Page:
“Is the U.S. economy going into a recession?” asked economist Lisa Emsbo-Mattingly, repeating the leadoff question at the first “Crain’s Economic Outlook” event at the InterContinental Hotel in Cleveland on Wednesday, Feb. 2.
“No,” she said. “But the dynamics of the economy are changing.”
As the session progressed, Emsbo-Mattingly, director of research and global asset allocation at Fidelity Investments of Boston, and Jack Kleinhenz, chief economist for the National Retail Federation and principal of Kleinhenz & Associates of Cleveland Heights, elaborated on that theme, telling the audience of 125 economists and business leaders that different industries and different levels of the global economy — international, nationwide and regional — do not move in lockstep and that all of those pieces are continuously moving up and down.
Proving the point, she added that, despite her positive sense of the broad U.S. economy, “Manufacturing essentially is in a recession.”
A frequent, up-close observer of the Chinese economy, Emsbo-Mattingly said what happens there will have an impact throughout the world.
Closer to home, Kleinhenz added that he sees “not stellar growth, but good growth,” for the Northeast Ohio economy in 2016.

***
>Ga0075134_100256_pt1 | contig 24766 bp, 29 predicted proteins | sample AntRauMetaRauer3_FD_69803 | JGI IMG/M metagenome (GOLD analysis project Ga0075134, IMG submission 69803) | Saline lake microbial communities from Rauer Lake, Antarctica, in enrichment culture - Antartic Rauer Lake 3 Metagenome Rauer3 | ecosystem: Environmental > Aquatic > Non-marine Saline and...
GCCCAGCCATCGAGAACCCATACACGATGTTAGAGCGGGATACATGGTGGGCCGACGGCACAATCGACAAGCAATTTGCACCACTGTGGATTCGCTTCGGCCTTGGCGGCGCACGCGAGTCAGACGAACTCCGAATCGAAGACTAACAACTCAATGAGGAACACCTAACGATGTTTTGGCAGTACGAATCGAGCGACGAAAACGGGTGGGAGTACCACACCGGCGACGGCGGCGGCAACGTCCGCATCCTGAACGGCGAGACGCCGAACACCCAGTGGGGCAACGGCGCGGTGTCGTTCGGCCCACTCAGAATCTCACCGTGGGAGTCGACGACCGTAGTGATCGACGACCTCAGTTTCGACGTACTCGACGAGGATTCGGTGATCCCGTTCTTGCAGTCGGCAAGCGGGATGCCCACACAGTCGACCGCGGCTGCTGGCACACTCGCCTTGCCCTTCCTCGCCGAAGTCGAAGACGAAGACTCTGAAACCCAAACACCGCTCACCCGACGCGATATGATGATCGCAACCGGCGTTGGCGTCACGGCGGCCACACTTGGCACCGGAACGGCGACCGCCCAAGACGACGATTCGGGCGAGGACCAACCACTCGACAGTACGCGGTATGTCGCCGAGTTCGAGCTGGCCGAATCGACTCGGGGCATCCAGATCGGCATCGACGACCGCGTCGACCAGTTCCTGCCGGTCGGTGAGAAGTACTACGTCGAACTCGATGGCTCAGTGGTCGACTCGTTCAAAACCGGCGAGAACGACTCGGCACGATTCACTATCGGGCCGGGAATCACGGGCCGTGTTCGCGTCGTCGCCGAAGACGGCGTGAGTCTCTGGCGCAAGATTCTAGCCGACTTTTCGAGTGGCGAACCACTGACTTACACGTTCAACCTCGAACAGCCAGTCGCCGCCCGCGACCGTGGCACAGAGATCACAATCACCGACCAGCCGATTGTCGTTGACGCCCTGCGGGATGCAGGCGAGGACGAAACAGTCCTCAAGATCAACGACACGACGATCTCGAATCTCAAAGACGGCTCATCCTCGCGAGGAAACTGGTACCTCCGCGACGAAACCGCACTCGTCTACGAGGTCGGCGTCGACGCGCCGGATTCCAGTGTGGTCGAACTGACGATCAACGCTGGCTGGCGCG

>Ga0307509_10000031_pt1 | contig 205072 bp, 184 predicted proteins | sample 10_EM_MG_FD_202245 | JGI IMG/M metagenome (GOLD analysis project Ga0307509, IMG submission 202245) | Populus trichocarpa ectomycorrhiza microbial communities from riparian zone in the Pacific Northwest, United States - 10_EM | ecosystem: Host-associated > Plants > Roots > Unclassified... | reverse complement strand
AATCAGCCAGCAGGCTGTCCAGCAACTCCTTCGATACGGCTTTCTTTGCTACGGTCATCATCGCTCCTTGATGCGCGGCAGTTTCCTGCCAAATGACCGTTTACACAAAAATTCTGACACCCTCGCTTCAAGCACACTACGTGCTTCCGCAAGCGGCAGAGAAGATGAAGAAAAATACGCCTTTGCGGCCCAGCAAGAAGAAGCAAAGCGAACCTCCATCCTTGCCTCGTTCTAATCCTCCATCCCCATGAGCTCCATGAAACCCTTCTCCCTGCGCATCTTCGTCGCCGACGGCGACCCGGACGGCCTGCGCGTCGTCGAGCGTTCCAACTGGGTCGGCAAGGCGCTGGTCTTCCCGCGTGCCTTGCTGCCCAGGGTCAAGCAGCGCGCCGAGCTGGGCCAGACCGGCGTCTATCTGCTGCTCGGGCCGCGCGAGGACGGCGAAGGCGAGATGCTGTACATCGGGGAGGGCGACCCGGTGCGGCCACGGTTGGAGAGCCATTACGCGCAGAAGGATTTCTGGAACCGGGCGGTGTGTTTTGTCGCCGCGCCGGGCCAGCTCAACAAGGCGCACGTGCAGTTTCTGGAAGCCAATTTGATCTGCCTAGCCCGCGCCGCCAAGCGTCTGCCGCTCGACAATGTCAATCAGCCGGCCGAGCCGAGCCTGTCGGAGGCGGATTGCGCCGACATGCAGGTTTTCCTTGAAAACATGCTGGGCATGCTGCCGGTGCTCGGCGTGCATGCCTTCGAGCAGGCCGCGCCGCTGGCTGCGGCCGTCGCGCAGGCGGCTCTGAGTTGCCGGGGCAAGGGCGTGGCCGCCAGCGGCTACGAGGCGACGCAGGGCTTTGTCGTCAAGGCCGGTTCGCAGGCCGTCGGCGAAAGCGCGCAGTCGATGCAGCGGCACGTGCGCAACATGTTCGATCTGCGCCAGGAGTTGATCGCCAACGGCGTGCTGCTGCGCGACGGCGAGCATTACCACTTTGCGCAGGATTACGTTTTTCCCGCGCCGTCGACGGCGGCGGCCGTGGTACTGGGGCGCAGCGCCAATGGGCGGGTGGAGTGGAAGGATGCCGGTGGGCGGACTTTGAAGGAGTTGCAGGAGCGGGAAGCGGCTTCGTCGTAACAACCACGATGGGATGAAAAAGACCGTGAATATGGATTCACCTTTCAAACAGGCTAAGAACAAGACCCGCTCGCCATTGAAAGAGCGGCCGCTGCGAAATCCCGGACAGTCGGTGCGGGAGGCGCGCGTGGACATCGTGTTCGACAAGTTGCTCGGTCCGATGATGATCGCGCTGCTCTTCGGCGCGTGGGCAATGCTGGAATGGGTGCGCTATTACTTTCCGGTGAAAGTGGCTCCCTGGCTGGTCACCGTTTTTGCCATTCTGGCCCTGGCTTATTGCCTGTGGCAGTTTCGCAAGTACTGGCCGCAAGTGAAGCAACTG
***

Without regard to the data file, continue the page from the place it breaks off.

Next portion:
And Kleinhenz took a little shine off any rosy outlook by pointing out that the economy is in its seventh year of expansion and, “Most expansions don’t die of old age.”
The discussion turned to the outlook for personal investment and how investors should be allocating their assets for the year ahead.
“That’s a tough question to answer,” said Emsbo-Mattingly, who is currently president of the National Association of Business Economics. “It’s an extremely volatile market. A big factor in that is the slowing growth of the Chinese economy.”
Politics was on the mind of one questioner, who asked about how the results of this year’s presidential election might affect the economy. Both economists agreed that the economy won’t strengthen or weaken based on who wins.
“I don’t think whoever wins will make a difference,” Kleinhenz said.
By JAY MILLER